Chemical deactivation of H-BEA and Fe-BEA as NH3-SCR catalysts - Effect of potassium
Journal article, 2015

H-BEA and Fe-BEA were experimentally studied for selective catalytic reduction of NOx using ammonia (NH3-SCR) with focus on the chemical deactivation caused by potassium exposure where cordierite supported H-BEA and Fe-BEA samples were exposed to 10 or 50 ppm KNO3 for 14, 24 and 48 h in a continuous gas flow reactor at 3500C. The samples where catalytically evaluated and characterized using a flow-reactor system and X-ray photoelectron spectroscopy. The results show that new NOX storage sites are formed on the expense of Brønsted acid sites for ammonia storage for all potassium exposed samples. The formation of new NOX storage sites results in increased NH3-SCR activity for the potassium exposed H-BEA samples. However, for the potassium exposed Fe-BEA samples the results show a significant decrease in SCR activity. Deconvolution of the Fe 2p3/2 XPS peak shows a clear increase in the relative amount of Fe3+ for the potassium exposed Fe-BEA samples, indicating that isolated iron species active for NH3-SCR are exchanged with potassium forming smaller trivalent iron clusters inside the zeolite pores. Transient experiments during NH3-SCR show that the decrease in ammonia storage capacity due to potassium exposure results in a decreased period with improved NO reduction after NH3 cut-off.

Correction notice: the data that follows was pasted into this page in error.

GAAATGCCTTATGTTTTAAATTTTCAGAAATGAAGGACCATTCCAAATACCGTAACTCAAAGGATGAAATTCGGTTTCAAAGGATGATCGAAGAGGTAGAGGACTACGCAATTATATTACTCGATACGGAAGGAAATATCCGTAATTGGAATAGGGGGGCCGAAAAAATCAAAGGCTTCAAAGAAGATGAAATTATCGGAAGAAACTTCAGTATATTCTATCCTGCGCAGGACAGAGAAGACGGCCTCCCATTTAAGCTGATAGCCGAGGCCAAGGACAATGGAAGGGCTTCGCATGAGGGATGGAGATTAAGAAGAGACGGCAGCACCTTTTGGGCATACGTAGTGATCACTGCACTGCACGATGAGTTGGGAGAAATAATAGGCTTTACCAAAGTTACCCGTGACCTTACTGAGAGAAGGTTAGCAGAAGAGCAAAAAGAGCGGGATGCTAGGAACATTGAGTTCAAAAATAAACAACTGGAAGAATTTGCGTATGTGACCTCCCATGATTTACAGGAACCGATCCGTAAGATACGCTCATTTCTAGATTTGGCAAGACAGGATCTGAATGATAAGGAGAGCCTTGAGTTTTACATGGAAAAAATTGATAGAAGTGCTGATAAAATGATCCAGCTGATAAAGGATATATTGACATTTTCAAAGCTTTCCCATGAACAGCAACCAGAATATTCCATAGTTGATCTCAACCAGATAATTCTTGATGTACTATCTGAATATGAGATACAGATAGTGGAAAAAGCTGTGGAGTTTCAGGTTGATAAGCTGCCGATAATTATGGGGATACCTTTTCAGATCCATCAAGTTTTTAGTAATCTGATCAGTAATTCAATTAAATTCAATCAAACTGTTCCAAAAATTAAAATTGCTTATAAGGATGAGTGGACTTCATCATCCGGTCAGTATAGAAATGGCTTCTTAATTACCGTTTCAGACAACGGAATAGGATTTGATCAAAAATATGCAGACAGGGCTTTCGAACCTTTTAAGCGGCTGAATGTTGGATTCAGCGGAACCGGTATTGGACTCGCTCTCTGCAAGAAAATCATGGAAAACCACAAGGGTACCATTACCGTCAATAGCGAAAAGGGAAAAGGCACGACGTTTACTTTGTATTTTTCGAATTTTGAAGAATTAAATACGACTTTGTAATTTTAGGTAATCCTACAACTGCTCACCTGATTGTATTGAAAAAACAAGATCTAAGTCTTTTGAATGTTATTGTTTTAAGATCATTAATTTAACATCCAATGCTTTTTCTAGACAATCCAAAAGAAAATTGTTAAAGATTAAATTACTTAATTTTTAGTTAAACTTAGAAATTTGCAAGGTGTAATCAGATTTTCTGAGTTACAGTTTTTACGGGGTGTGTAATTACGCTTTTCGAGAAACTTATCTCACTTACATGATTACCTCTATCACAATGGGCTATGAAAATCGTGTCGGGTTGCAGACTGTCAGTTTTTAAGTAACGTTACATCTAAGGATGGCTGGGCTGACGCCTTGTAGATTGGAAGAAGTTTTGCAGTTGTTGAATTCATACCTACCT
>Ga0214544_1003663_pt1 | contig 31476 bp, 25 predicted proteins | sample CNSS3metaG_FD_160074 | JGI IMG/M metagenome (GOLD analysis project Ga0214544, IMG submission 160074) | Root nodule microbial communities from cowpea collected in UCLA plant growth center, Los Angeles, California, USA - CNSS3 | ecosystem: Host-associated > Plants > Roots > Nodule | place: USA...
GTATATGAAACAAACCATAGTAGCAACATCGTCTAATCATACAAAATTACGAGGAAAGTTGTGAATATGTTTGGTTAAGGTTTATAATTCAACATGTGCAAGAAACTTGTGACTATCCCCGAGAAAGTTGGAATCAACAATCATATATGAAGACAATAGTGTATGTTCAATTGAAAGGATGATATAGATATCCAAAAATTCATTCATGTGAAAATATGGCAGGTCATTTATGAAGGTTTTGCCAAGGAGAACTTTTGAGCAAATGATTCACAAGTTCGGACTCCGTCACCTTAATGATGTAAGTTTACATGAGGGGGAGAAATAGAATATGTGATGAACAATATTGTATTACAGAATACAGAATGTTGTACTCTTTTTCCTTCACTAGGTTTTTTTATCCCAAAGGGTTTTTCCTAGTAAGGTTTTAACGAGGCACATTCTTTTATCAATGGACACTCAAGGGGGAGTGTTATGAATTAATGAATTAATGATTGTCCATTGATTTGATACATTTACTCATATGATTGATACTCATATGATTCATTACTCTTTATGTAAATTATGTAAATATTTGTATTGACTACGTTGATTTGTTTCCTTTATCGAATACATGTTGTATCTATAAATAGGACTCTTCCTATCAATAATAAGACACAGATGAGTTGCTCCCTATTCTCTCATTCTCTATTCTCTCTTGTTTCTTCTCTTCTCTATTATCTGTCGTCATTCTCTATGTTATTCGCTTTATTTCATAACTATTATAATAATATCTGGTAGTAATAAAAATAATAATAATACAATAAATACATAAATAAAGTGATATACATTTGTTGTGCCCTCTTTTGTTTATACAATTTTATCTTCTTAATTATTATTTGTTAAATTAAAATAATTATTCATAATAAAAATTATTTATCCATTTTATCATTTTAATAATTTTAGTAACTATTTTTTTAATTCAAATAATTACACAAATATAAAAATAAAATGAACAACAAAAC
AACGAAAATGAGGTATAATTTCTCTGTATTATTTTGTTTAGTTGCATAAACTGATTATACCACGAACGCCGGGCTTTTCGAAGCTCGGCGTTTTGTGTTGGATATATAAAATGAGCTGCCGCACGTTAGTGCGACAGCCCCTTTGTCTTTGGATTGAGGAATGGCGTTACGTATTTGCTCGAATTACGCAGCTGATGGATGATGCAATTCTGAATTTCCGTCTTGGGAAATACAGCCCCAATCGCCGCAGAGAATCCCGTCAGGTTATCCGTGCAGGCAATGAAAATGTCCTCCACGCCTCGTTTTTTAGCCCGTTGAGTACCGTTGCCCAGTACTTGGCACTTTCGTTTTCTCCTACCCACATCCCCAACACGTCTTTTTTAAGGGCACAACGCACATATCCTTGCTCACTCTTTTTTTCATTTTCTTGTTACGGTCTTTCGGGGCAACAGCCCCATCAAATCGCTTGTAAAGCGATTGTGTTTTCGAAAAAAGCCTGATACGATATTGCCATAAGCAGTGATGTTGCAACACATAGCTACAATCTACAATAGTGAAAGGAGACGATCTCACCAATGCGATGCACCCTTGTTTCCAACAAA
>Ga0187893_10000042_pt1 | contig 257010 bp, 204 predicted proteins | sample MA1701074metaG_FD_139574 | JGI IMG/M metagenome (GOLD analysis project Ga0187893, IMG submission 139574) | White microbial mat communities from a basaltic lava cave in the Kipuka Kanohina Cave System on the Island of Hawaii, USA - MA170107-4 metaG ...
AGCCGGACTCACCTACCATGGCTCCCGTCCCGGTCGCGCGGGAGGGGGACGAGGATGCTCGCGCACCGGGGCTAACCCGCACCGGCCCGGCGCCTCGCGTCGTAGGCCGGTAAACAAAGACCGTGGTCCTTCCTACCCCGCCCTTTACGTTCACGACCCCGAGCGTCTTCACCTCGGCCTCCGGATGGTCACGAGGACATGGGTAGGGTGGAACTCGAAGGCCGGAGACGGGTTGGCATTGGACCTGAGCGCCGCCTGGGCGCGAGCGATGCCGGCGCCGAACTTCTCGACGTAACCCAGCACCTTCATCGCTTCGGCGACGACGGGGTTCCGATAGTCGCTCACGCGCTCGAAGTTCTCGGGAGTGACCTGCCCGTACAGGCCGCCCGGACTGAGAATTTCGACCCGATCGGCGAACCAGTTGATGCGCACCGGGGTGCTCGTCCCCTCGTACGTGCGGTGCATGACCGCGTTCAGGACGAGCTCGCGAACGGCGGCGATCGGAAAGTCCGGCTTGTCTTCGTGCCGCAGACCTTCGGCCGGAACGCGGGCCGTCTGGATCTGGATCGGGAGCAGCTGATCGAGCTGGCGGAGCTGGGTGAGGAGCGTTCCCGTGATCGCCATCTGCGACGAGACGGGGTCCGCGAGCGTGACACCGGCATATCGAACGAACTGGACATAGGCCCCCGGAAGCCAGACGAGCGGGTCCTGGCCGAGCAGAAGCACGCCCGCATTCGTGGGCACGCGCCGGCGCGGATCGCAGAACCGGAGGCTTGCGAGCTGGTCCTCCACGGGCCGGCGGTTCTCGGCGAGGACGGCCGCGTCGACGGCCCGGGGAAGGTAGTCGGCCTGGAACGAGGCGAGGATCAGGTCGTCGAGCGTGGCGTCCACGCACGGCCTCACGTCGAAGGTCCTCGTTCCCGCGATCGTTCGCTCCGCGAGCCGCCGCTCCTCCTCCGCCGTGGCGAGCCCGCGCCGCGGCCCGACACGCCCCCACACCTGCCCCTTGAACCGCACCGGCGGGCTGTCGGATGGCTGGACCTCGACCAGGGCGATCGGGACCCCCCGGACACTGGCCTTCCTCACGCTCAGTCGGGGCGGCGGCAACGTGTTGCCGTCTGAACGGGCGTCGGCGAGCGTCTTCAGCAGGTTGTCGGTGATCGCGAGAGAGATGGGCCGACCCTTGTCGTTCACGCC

Potassium

NOx adsorption

Fe-BEA

Chemical deactivation

NH3-SCR

XPS

Author

Soran Shwan

Competence Centre for Catalysis (KCK)

Chalmers, Chemistry and Chemical Engineering, Applied Chemistry, Applied Surface Chemistry

Jonas Jansson

Volvo Group

Louise Olsson

Competence Centre for Catalysis (KCK)

Chalmers, Chemistry and Chemical Engineering, Chemical Technology, Chemical Reaction Engineering

Magnus Skoglundh

Competence Centre for Catalysis (KCK)

Chalmers, Chemistry and Chemical Engineering, Applied Chemistry, Applied Surface Chemistry

Applied Catalysis B: Environmental

0926-3373 (ISSN) 1873-3883 (eISSN)

Vol. 166-167 277-286

Driving Forces

Sustainable development

Areas of Advance

Nanoscience and Nanotechnology (2010-2017)

Transport

Energy

Materials Science

Subject Categories

Physical Chemistry

Chemical Process Engineering

Materials Chemistry

DOI

10.1016/j.apcatb.2014.11.042

More information

Latest update

11/16/2018